Lifting laterally and upward the inferior pole of the spleen the lower fibrous peritoneal splenocolic structures are dissected, clipped and sectioned. (Fig. 4) Dissection is continued upward to expose the anterior peritoneal aspect of the tail of the pancreas and the secondary subhilar vessels which are gradually divided.
With a "fan" retractor the spleen is pushed medially and the lateral and retroperitoneal bindings (splenorenal ligament) are dissected pursuing the delivery of the posterior aspect of the organ in cranial sense, so clearing all of the hilum.
The adequate exposure of the main splenic vein and artery permit their double clipping and section. (Fig. 5).
Convenable weighting the stomach from the spleen, the short gastric vessels are progressively dissected, clipped and sectioned.
However the spleen remains wide and strong attached to the diaphragm by its superior pole where is also the roof of the cyst which must be liberated by gentle and economic dissection even in proper muscle structure. (Fig. 6)
The whole organ being so delivered is placed over the neighboring viscera and an intraabdominal puncture of the cyst at the most proeminent zone with aspiration of a little quantity of patognomonic crystal clear liquid is done. The restant content is neutralized with hypertonic saline solution followed by reaspiration of majority of hydatid fluid (cca 300 ml).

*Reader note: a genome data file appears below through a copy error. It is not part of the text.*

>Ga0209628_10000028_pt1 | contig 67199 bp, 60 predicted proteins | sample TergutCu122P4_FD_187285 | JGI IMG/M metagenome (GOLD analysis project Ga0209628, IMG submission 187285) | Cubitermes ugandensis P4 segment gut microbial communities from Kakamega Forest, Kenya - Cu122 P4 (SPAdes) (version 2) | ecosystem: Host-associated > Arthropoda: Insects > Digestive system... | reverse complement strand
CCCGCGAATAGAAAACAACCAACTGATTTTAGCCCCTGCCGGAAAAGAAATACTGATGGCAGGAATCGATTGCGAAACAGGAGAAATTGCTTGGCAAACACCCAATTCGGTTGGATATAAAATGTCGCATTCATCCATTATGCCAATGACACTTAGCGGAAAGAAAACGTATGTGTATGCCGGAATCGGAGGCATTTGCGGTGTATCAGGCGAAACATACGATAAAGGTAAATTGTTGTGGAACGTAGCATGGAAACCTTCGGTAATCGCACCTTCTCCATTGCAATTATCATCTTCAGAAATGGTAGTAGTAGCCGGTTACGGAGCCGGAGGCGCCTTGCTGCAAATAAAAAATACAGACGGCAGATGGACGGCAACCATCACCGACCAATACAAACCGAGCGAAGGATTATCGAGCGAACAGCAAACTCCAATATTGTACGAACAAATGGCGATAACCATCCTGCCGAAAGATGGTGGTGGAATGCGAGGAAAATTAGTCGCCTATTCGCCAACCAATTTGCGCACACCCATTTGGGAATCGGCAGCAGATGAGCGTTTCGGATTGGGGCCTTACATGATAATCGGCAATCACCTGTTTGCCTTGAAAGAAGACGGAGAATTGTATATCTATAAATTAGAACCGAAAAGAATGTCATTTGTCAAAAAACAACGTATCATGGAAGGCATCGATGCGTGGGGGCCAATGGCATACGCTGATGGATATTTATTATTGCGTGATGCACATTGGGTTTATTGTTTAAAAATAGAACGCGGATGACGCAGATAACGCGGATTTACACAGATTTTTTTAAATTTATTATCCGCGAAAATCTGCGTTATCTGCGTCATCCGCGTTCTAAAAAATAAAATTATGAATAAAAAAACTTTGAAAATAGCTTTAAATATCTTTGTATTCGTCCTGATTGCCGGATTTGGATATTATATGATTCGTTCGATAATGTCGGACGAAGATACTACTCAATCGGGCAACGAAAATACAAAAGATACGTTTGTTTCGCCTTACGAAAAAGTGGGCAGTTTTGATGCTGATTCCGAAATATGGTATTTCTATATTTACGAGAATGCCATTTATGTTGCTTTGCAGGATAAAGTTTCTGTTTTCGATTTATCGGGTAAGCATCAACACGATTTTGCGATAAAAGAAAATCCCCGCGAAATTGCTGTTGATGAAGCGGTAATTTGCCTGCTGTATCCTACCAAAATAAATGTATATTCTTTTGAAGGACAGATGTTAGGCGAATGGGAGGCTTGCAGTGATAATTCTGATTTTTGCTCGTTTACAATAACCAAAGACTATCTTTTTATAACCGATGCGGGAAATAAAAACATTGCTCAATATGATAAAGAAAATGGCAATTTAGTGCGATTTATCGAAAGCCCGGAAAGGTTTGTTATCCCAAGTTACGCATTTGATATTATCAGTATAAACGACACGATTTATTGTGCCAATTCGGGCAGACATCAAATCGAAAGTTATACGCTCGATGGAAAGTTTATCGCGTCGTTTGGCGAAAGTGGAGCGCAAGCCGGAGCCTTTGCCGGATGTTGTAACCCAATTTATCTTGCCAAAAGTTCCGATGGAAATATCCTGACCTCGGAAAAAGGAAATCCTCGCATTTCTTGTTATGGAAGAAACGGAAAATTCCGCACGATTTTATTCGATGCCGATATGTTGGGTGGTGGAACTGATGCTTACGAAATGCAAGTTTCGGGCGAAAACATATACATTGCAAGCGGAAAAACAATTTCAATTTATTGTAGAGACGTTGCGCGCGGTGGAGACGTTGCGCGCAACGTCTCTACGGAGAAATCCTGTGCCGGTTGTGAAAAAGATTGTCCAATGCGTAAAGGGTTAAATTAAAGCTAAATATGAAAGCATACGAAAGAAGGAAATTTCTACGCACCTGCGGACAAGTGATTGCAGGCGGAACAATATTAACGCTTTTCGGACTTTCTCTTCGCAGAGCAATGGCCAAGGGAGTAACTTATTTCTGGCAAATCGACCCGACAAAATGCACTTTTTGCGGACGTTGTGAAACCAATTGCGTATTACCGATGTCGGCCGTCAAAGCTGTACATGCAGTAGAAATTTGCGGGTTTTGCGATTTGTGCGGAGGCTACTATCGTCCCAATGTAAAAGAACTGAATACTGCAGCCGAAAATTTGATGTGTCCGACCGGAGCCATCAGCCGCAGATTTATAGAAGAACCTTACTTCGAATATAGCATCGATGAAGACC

Enlarging one port incision, a longitudinal mini-laparatomy of 5 cm, allowed an instrumental and "digital lever" moving out the entire spleen without incidents. It measured about 14 x 10 x 8 cm (total weight 600 gm). The bulky upper half of the opened spleen appears with a flattened wall harboring the univesicular collapsed cystic membrane.
Control and drainage for 48 h of the splenic loge.
The operation duration was 200 min. Recovery was uneventful, the patient being discharged in the 5th postoperative day under treatment with albendazol (20 ml/24h) for three months. He is still well at 12 and 24 months respectively after surgery and the CT do not revealed recurrence.

Figure 5
Figure 6

The splenic location of hydatid disease was first signaled by Berthelot (1791) and Morgagni (1821) and splenectomy which was proposed and performed by Brocq (1852) and Quenu (1889) remains for more than a century the gold standard treatment. (quoted by 4)
Even in 2002 Dar proclaim splenic removal as the main and safest method of therapy of HCS (2).
Nevertheless in time more conservative surgical approaches as cyst enucleation or partial cystectomy with omentoplasty, partial splenectomy, cystojejunal Roux-en-Y jejunostomy and percutaneous aspiration injection together with reaspiration (PAIR) was considered. (5-10)